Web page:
Child had a check-up 10 (66.67) 8 (66.67) 18 (66.67)
Attended health education session(s) 3 (20.00) 0 (0.00) 3 (11.12)
Obtained services at MCHC 9 (60.00) 9 (75.00) 15 (55.56)
MCHC refers to the district Maternal Child Health Centre


Table 5 Barrier to use of paediatric preventative health services grouped by child's age (n=18)*
Barriers Group I
Group II
Expense of the consultation fee 5 (33.34) 2 (22.23) 7 (38.89)
Lack of familiarity with health care services 6 (40.00) 2 (22.23) 8 (44.45)
Long waiting time for services 0   1 (8.34) 1 (5.56)
Discrimination by health care providers 0   1 (11.12) 1 (5.56)
No difficulties using services 4 (26.67) 3 (33.34) 7 (38.89)
Note: Group I is 18 months to five years old and Group II is children over five years old.
*Three (25%) of the 12 participants in Group II reported a response of "no opinion".


Access to paediatric preventative services in HK is usually not an issue for the general population due to inclusion of these services in the government-subsidised health care and the channelling of new parents into this system upon hospital discharge after childbirth. The goal of this study was to explore if families with children, who immigrate from the PRC to HK, are at risk of slipping through Hong Kong's well-established preventative health safety net. To meet this goal our pilot study explored immigrant parents' knowledge and perceptions about paediatric preventative health services.

The main reasons participants sought preventative services (i.e., immunisation and well-child care) were similar to the findings of other researchers studying the general HK population.14 Participants were mostly aware of the need for childhood immunisations. The overall immunisation coverage found in this sample (63%) was considerably lower than the rate reported in the HK-wide epidemiologic study (84%);2 however, 18.5% of the participants in the current study did not provide any immunisation information and there is not a way to determine the accuracy of the information provided. Although it may be difficult to determine accuracy due to the second-hand nature of the immunisation records brought by immigrants, future research with this population should make every attempt to ensure accuracy in reporting. If doubts about immunisation coverage exist, Chow and Tse have suggested reimmunisation.10

Although parents of the older children (Group II) understood that preventative services would be carried out in the school setting, a higher percentage of this group used the MCHC than did Group I. Group II parents also could not report what services their child had received at the school; they did not appear to be well informed about their child's health care. This situation raises two important issues (1) the need for immigrant parents of school-aged children to be better informed about their child's health care and (2) the possibility of inappropriate health services due to duplication or lack of services. The former relates to informational needs and the latter to infrastructure issues. The health care system in HK has been described as compartmentalised due to a lack of coordination across service areas.8,15 This situation may be an example of how compartmentalisation may affect health care.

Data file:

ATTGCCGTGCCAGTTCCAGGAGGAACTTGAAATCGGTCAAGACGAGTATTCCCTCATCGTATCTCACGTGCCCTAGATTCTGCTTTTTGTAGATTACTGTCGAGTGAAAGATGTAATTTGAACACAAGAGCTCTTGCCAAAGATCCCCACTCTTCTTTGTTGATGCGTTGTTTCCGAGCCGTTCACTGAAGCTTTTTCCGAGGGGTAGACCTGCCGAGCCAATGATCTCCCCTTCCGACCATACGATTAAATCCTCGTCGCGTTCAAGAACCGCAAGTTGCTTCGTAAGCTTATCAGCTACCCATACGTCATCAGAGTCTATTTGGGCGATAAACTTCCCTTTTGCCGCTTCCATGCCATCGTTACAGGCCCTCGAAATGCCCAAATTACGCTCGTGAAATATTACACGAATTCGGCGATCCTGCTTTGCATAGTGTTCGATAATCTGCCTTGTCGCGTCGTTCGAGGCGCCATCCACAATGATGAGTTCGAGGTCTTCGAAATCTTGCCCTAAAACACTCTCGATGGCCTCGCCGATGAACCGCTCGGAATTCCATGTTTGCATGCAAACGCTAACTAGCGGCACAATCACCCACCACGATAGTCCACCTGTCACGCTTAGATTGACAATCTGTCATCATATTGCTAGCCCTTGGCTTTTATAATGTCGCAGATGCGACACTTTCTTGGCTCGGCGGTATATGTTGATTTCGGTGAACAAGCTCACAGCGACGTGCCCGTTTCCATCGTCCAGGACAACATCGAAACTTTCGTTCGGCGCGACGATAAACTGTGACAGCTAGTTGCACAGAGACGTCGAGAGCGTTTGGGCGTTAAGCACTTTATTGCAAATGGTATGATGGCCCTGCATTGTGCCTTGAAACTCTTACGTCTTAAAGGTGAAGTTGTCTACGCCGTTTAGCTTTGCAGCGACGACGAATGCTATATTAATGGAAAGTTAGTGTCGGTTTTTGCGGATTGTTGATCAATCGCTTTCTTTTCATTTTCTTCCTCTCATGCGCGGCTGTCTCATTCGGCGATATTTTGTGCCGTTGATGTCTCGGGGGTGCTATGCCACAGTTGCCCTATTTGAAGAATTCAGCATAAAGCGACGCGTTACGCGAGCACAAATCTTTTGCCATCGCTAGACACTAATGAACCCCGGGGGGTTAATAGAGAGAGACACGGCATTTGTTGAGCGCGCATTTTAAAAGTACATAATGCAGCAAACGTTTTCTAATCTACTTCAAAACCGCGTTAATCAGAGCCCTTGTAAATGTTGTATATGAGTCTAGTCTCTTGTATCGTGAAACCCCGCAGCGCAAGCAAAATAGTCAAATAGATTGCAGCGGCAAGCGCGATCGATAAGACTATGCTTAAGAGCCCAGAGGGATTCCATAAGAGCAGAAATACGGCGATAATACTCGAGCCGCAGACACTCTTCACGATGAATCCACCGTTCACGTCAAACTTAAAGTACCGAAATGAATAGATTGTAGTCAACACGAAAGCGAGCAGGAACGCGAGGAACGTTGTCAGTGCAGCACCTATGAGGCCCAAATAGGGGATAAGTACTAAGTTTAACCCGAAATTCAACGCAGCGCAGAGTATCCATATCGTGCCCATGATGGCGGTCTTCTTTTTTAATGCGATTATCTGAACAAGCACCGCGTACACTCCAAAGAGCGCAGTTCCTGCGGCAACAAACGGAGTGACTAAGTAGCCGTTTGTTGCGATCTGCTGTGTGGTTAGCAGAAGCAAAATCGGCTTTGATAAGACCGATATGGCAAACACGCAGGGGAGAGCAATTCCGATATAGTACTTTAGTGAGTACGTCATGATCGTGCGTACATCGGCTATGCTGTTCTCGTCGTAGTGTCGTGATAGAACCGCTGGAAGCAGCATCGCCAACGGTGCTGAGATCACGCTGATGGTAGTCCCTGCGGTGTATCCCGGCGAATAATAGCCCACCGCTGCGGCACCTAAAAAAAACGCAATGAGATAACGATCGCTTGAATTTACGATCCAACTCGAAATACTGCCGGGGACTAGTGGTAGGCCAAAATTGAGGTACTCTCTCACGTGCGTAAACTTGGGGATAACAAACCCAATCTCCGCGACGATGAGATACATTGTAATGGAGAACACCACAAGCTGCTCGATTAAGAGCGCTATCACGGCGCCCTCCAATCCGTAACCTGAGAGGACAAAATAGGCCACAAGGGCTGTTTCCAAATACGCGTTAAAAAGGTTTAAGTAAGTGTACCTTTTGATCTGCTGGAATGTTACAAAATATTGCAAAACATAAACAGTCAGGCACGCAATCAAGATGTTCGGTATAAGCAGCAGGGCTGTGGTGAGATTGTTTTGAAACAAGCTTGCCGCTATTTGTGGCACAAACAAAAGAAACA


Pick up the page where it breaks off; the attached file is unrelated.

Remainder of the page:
Well-child care is readily available in HK for children under 5 years old. The system is effective and efficient in meeting the needs of the general population at a low cost. Almost a quarter of the participants did not know about the availability of these services. More participants knew about the availability than actually participated in these services. Children of participants who had been in HK for more than a year had significantly more well-child check-ups than those with shorter lengths of stay. The two age groups did not differ much on this variable. The lack of familiarity with well-child services may be a manifestation of the differences between the health care system in the PRC and HK. Improving new immigrants understanding of the benefits of preventative well-child care may be needed. It is possible that new immigrants are not as assertive in finding the services that they need, as are native HK residents who readily seek out care. This reluctance to be assertive has been identified by researchers studying this population.4,6 Because most of the new immigrants to HK share the Cantonese cultural background with HK residents, perhaps subtle differences in social norms that may affect delivery of health care have not been fully appreciated and need to be better understood.